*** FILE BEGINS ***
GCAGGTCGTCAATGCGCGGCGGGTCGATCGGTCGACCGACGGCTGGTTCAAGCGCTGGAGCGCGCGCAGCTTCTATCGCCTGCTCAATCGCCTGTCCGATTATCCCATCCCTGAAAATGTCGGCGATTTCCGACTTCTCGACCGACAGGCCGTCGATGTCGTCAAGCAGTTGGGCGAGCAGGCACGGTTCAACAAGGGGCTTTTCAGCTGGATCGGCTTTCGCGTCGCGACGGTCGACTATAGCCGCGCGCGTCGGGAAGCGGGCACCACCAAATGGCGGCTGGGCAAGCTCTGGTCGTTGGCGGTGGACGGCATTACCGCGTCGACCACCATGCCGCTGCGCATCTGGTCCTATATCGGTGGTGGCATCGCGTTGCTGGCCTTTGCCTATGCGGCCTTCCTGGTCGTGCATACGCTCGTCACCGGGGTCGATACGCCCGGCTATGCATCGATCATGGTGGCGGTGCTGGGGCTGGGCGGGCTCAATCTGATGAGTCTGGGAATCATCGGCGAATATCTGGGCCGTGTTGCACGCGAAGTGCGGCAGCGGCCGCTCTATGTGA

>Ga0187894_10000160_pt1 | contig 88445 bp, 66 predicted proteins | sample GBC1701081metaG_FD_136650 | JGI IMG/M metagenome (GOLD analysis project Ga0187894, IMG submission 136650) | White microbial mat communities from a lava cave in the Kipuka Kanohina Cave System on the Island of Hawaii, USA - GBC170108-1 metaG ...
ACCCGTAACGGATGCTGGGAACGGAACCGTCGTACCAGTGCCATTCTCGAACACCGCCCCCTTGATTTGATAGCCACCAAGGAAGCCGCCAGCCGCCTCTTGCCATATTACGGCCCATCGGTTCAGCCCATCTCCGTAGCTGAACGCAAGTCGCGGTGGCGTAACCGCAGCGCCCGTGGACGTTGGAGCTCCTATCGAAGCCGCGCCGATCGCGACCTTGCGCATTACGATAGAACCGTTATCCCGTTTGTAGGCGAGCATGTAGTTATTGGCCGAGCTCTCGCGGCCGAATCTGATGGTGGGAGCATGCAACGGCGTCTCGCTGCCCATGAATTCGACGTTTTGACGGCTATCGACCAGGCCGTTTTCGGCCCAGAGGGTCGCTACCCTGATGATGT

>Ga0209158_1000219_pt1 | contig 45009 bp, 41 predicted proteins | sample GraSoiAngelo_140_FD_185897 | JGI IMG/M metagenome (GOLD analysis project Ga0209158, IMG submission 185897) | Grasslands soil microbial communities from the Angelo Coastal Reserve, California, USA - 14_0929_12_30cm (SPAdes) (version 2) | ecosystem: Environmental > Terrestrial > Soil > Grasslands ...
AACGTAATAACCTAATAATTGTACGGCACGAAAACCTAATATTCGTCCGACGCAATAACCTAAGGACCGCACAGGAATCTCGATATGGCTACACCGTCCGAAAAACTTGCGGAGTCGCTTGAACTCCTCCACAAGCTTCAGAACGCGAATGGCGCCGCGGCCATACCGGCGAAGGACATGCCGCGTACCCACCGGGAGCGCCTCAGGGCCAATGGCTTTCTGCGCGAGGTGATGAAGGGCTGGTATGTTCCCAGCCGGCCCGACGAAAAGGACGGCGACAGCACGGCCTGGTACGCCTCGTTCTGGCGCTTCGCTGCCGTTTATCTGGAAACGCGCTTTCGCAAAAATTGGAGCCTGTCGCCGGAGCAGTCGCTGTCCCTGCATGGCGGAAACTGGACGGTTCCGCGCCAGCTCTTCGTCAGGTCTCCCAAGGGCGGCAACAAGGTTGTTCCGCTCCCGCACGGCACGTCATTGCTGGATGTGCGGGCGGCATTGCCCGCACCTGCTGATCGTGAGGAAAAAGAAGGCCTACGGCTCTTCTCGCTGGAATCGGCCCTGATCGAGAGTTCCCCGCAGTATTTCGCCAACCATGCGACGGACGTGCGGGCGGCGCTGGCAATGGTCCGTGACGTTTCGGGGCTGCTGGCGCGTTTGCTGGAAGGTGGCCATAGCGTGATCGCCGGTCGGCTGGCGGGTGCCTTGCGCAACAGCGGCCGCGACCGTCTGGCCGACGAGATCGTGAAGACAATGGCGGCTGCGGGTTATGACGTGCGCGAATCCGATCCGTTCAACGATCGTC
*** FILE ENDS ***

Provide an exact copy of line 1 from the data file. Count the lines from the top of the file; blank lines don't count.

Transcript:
GCAGGTCGTCAATGCGCGGCGGGTCGATCGGTCGACCGACGGCTGGTTCAAGCGCTGGAGCGCGCGCAGCTTCTATCGCCTGCTCAATCGCCTGTCCGATTATCCCATCCCTGAAAATGTCGGCGATTTCCGACTTCTCGACCGACAGGCCGTCGATGTCGTCAAGCAGTTGGGCGAGCAGGCACGGTTCAACAAGGGGCTTTTCAGCTGGATCGGCTTTCGCGTCGCGACGGTCGACTATAGCCGCGCGCGTCGGGAAGCGGGCACCACCAAATGGCGGCTGGGCAAGCTCTGGTCGTTGGCGGTGGACGGCATTACCGCGTCGACCACCATGCCGCTGCGCATCTGGTCCTATATCGGTGGTGGCATCGCGTTGCTGGCCTTTGCCTATGCGGCCTTCCTGGTCGTGCATACGCTCGTCACCGGGGTCGATACGCCCGGCTATGCATCGATCATGGTGGCGGTGCTGGGGCTGGGCGGGCTCAATCTGATGAGTCTGGGAATCATCGGCGAATATCTGGGCCGTGTTGCACGCGAAGTGCGGCAGCGGCCGCTCTATGTGA